Dysthymia

Dysthymia a mild-to-moderate depression that may go away during periods of normal mood that last up to two months.

  • Causes

    The cause of dysthymia is not known. A chemical in the brain called serotonin may play a role.

    Brainstem—Location of Serotonin Production
    Brainstem and brain
    Copyright © Nucleus Medical Media, Inc.

  • Definition


    Dysthymia a mild-to-moderate
    depression
    that may go away during periods of normal mood that last up to two months.

  • Diagnosis

    Your doctor will ask about your symptoms and medical history. A physical and psychological exam will be given.

    Your doctor may refer you to a specialist for further evaluation. Tests may be done to look for medical causes like thyroid problems or anemia.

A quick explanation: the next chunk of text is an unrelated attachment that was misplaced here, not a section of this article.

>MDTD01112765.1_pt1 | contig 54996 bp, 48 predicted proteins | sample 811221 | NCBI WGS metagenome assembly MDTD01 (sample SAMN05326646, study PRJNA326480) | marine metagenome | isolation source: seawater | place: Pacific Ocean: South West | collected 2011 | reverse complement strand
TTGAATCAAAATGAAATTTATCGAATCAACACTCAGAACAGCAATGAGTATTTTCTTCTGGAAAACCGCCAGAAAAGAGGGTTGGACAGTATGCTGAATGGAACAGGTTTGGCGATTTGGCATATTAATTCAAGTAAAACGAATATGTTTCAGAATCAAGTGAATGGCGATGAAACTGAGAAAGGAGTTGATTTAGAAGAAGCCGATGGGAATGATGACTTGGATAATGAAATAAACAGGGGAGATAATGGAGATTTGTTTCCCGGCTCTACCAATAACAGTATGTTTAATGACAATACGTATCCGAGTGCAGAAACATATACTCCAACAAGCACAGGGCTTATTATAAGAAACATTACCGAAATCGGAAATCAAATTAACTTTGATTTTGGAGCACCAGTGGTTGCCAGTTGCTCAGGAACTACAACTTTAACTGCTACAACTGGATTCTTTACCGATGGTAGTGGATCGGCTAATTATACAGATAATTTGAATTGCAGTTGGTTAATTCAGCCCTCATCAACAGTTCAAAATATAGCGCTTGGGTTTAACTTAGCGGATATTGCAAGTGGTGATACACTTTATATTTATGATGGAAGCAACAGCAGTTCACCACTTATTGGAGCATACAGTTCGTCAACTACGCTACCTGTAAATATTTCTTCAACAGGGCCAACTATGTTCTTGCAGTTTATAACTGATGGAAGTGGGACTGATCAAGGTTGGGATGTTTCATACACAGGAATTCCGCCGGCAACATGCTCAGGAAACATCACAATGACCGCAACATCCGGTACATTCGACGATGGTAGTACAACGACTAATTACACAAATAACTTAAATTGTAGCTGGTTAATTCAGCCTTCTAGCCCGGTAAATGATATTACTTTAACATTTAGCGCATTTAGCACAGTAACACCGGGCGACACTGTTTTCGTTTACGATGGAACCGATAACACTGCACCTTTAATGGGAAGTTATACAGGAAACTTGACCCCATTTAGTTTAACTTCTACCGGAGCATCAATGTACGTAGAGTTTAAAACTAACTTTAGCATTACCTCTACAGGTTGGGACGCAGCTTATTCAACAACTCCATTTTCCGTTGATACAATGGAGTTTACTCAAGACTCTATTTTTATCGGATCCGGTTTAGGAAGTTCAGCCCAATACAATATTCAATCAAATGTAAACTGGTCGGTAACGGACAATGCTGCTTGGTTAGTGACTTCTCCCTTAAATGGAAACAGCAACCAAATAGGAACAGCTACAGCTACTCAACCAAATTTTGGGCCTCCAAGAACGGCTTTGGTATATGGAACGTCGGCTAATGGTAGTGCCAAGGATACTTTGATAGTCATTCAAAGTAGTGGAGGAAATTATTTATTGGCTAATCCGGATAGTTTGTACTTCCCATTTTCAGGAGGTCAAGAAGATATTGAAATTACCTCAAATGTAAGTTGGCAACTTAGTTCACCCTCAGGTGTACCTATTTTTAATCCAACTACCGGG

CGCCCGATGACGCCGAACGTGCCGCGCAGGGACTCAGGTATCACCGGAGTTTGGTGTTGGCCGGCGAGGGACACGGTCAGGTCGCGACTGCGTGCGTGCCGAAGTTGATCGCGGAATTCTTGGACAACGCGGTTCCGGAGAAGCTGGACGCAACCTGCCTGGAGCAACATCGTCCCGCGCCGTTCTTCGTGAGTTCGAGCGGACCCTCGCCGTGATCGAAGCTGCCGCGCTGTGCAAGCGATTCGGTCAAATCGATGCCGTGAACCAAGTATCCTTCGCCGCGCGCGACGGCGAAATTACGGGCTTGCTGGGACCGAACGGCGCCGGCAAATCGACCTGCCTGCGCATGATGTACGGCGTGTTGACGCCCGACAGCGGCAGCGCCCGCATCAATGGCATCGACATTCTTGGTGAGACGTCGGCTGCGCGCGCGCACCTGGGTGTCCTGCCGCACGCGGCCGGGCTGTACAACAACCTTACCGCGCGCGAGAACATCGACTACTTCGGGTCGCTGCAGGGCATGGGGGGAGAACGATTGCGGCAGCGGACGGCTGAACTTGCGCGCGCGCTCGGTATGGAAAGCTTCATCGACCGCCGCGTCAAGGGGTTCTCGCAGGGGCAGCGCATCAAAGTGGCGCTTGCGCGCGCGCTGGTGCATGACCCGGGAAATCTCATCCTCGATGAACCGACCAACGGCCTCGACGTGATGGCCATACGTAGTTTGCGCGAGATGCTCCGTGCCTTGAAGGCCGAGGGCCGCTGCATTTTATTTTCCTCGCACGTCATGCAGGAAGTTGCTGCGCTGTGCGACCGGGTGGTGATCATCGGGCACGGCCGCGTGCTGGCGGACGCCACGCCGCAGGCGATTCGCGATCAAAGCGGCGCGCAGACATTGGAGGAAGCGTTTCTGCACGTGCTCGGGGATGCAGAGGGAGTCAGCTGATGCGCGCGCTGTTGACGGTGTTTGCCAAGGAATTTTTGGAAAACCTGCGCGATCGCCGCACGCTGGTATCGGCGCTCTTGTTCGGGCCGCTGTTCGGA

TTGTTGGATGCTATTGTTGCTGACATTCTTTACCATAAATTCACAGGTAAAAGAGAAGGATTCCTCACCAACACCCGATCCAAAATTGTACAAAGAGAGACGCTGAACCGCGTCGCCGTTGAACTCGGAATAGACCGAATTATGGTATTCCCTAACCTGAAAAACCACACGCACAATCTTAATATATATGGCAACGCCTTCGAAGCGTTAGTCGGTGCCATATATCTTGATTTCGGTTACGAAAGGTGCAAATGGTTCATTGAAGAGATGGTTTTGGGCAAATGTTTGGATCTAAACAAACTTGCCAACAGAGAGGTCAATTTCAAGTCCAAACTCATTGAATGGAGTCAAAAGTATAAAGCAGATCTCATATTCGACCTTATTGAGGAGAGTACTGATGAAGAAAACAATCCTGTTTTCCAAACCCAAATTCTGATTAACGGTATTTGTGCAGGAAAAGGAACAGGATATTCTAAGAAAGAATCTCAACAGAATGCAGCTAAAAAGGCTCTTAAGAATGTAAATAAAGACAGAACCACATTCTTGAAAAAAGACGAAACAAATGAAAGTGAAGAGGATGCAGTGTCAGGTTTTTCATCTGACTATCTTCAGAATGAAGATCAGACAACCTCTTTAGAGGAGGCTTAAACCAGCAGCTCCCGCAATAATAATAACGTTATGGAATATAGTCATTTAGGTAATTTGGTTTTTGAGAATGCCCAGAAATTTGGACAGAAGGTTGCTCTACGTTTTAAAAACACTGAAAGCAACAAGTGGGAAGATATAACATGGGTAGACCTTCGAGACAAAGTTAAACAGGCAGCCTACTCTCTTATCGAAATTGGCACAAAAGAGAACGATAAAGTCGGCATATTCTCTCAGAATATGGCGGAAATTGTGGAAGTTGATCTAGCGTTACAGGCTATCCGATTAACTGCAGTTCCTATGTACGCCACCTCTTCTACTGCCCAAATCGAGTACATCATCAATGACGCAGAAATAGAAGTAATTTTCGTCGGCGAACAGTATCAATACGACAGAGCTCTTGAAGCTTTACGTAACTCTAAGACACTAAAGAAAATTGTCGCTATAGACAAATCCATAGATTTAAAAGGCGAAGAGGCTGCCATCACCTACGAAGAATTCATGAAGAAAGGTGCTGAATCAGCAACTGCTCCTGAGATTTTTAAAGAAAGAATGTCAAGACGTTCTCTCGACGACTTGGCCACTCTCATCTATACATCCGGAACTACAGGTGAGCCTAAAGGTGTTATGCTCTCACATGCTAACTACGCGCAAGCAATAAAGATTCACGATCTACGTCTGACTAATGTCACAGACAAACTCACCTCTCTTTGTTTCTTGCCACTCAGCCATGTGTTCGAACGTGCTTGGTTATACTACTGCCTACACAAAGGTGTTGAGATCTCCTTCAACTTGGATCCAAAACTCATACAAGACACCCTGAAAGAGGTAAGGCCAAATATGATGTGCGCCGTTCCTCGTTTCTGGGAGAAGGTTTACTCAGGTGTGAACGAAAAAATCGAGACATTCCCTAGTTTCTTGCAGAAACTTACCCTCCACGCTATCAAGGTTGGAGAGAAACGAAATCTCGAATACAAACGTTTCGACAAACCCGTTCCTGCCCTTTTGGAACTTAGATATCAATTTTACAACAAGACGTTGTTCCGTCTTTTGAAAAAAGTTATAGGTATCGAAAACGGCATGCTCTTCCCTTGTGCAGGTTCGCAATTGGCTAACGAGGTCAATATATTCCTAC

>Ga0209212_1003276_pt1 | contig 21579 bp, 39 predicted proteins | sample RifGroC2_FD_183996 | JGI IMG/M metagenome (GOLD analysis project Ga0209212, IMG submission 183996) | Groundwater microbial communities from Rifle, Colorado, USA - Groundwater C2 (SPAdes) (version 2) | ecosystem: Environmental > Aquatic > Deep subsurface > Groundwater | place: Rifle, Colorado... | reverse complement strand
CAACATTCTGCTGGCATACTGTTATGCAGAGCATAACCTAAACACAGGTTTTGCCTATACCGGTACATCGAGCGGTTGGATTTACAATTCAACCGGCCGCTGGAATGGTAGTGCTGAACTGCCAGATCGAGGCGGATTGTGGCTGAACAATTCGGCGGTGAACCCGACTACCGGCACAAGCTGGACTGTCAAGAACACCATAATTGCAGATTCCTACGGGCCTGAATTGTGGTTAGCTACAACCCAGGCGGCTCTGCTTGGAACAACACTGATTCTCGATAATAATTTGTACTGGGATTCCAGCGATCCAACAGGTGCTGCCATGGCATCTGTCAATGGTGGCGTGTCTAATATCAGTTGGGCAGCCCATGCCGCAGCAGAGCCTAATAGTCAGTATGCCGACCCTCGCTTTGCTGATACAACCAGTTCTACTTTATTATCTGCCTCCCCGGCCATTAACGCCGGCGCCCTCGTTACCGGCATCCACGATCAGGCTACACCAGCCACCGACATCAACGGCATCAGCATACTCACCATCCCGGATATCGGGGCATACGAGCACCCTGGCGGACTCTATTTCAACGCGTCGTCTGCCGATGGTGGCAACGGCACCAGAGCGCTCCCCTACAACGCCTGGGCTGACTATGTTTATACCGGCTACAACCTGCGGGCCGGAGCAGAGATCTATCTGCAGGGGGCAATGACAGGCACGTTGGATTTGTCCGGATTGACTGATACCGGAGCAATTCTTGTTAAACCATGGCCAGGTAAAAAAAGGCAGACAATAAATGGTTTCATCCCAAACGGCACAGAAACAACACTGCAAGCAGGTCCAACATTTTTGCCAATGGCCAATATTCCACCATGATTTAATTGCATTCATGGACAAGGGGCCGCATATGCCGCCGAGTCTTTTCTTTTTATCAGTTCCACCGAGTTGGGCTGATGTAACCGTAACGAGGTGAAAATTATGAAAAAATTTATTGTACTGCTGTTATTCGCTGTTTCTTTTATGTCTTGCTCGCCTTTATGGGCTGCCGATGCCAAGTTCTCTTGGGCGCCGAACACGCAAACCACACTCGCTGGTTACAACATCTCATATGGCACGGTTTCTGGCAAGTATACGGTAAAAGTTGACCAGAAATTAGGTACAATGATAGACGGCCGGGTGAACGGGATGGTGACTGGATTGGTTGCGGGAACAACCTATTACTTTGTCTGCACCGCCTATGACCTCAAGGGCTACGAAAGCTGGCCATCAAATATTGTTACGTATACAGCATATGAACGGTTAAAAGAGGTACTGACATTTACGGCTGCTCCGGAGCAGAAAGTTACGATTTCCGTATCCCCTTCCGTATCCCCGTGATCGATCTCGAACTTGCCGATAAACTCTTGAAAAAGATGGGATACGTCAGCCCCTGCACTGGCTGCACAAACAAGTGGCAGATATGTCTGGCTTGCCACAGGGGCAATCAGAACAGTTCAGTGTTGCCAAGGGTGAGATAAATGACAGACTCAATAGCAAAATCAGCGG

• Prevention

    There are no guidelines for preventing dysthymia.

  • Risk Factors

    Dysthymia is more common in women than in men. Factors that may increase your chance of developing dysthymia include:

    • Family history of major depression or dysthymia
    • Chronic mental or physical illness
    • Chronic stress
    • Environmental factors

    People who have dysthymia may also experience episodes of major depression.

  • Symptoms

    Dysthymia may be difficult to differentiate from depression due to many overlapping symptoms, which may include:

    • Feelings of sadness and/or hopelessness
    • Poor appetite or overeating
    • Trouble concentrating
    • Difficulty sleeping
      or sleeping too much
    • Fatigue

    • Low
      self-esteem
    • Difficulty functioning at work and school

  • Treatment

    Talk with your doctor about the best treatment plan for you. Treatment may include one or more of the following: